Kindergarten Teachers' Mathematics Teaching Cycle: Attending to Issues of Culture and Student Understanding

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Title: Kindergarten Teachers' Mathematics Teaching Cycle: Attending to Issues of Culture and Student Understanding
Author: Edgington, Cynthia Page
Advisors: Dr. Allison McCulloch, Committee Chair
Dr. Hollylynne Lee, Committee Member
Dr. Patricia Marshall, Committee Member
Dr. Ronald Fulp, Committee Member
Abstract: The purpose of this study is to examine the mathematics teaching cycle of two kindergarten teachers who took part in a professional development project that promoted culturally relevant pedagogy and teaching mathematics for understanding. The study aims to address the lack of research with respect to how teaching mathematics for understanding and attending to students’ cultural backgrounds can effectively be incorporated into teachers’ lesson planning practices. The present study also examines if and how the teachers’ enacted math lessons are consistent with the ideologies associated with culturally relevant pedagogy and teaching for understanding. The participants for this study were two kindergarten teachers in North Carolina who participated for one year in a three-year professional development project called Nurturing Mathematics Dreamkeepers. The data consisted of a lesson planning interview, a lesson planning observation, video-taped math lessons, and a post-lesson reflective session. The conceptual framework for this study considers Simon’s (1995) mathematics teaching cycle as a way to describe the planning and teaching process. Within the mathematics teaching cycle, Ladson-Billings’ (1995a) tenets of culturally relevant pedagogy and Hiebert, et al.’s (1997) dimensions of classrooms that support teaching for understanding are both used as a lens to examine the participants’ teaching cycles. The findings from this study suggest that the teachers attend to many things during their lesson planning, including the learning objective, classroom activities and their students’ backgrounds. Some aspects of their enacted lessons were consistent with the ideologies associated with culturally relevant pedagogy and teaching for understanding. The teachers exhibited high academic expectations for all students and provided contexts that are meaningful for their students. Although the teachers encouraged their students to develop their own strategies for solving problems, they did not value all of the strategies suggested by their students. Overall, some aspects of CRP and teaching for understanding were evident in the teachers’ lesson planning observation and in their enacted lessons. If a goal of mathematics instruction is to increase student understanding in a learning environment that is accessible to all students and where academic success is experienced by all students, the mathematics education community can learn from studies such as this how to make this goal a reality.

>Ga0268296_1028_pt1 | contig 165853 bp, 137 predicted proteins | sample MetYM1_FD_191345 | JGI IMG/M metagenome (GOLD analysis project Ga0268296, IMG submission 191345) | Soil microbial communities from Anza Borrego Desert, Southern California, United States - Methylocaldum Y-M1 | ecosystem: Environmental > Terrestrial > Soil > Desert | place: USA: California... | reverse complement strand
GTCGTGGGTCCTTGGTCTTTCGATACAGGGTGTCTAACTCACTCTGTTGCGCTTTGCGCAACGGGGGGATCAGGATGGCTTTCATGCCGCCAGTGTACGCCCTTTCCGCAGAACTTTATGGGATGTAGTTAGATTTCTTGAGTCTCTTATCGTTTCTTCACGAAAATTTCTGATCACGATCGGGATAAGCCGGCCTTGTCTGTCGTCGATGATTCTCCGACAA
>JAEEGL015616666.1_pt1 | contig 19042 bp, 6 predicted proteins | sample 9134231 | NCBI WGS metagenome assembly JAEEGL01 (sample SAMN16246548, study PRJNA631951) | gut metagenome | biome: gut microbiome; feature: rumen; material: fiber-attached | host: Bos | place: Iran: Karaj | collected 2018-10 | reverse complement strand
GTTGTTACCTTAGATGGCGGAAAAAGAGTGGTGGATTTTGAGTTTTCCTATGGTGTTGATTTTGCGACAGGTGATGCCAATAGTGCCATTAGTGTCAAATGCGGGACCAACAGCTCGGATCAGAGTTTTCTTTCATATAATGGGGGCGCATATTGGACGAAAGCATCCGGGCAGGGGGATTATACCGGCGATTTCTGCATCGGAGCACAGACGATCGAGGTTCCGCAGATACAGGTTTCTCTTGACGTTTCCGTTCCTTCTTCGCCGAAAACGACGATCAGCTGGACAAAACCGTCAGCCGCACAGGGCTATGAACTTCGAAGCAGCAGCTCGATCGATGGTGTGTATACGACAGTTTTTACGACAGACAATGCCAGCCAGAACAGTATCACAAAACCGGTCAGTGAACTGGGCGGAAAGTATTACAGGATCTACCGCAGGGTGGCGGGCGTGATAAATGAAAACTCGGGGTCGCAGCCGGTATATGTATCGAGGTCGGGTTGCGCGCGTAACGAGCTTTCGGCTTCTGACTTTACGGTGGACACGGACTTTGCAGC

Date: 2008-12-04
Degree: MS
Discipline: Mathematics Education
URI: http://www.lib.ncsu.edu/resolver/1840.16/1188


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